UK-based theological institute celebrates the academic success of 15 Muslim-background students, many of whom suffered the impact of family rejection and political repression.
Iran’s Islamic republic is driving its citizens away from religion—and into trauma and depression. But as Christianity grows among a disillusioned public, the church is not exempt from complications, whether at home or in the extensive diaspora.
“Many Iranian Christians struggle with high levels of anxiety and post-traumatic stress disorder, stemming from persecution but also from the general oppression of a totalitarian regime,” said Shadi Fatehi, associate director of Pars Theological Centre. “We see the marks in many of our students.”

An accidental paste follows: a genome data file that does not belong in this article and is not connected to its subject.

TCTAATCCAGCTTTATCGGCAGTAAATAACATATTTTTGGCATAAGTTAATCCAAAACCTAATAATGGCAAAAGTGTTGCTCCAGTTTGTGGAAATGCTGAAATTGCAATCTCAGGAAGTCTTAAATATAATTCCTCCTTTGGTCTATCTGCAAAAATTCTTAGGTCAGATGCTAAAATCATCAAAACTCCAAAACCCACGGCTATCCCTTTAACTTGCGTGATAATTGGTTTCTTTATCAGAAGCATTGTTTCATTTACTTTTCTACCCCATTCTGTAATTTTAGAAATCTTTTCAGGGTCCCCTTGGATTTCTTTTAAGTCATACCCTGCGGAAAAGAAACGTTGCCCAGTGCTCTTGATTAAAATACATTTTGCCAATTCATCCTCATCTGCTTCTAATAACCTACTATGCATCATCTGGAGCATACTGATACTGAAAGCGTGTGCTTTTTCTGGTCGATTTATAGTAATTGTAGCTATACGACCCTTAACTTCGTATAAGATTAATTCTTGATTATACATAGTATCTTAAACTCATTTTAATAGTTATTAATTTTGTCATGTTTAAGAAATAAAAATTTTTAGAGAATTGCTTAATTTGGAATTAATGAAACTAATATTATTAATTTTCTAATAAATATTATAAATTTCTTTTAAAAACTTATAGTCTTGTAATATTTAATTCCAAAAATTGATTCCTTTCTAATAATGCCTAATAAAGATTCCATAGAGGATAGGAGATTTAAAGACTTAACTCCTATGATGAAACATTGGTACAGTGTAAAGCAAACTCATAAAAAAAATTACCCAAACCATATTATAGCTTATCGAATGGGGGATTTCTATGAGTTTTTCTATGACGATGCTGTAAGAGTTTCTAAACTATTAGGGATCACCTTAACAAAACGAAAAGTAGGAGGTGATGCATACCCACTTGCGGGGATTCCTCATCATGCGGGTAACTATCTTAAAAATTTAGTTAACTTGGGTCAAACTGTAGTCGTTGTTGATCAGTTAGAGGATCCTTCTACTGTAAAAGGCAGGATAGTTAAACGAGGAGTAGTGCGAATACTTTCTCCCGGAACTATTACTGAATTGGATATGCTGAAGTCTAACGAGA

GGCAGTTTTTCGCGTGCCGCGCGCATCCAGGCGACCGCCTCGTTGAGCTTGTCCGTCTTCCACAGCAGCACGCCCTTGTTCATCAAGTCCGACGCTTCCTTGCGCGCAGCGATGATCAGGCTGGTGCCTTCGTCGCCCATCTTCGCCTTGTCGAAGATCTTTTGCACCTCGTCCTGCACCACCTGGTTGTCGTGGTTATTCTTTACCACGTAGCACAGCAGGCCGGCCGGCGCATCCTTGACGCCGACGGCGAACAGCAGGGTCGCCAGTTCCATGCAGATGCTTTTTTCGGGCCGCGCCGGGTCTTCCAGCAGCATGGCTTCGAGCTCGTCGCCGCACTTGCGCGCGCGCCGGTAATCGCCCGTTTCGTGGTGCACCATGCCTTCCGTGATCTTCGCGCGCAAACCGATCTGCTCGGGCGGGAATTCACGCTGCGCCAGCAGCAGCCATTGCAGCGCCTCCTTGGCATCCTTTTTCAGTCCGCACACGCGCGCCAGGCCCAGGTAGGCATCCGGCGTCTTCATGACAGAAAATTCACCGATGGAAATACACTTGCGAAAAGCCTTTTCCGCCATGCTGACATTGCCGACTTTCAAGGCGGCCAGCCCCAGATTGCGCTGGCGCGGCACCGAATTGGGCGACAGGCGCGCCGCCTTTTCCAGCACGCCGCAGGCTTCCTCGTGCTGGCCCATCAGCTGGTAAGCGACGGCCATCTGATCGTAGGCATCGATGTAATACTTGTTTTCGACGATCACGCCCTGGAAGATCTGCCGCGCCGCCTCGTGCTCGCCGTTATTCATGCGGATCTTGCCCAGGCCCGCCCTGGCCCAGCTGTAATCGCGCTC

Last month, the London-based institute celebrated its first graduating class.
Fifteen students completed the Farsi-language, three-year bachelor’s in theology degree. Accredited as an institution by the World Evangelical Alliance–associated European Council for Theological Education, nearly half of Pars’s over 600 students live in Iran, with almost a third in Turkey.
Its hybrid education model is primarily online, with a yearly residential program.
Located in 23 nations overall, the seminary launched the Pars Counseling Centre five years ago and began deliberately integrating it within the academic program. While the World Health Organization estimates five percent of the world population suffers from depression, peer-reviewed studies describe far greater numbers in Iran.
Between 15–31 percent of Iranians experience some form of mental disorder, with that number increasing to 37 percent in Tehran. Saeed Moeedfar, president of Iran’s Sociological Association, described a “terrifying despair” gripping society, as one in five prescriptions are issued for antidepressants or sleep-inducing medications. And a 2021 study found …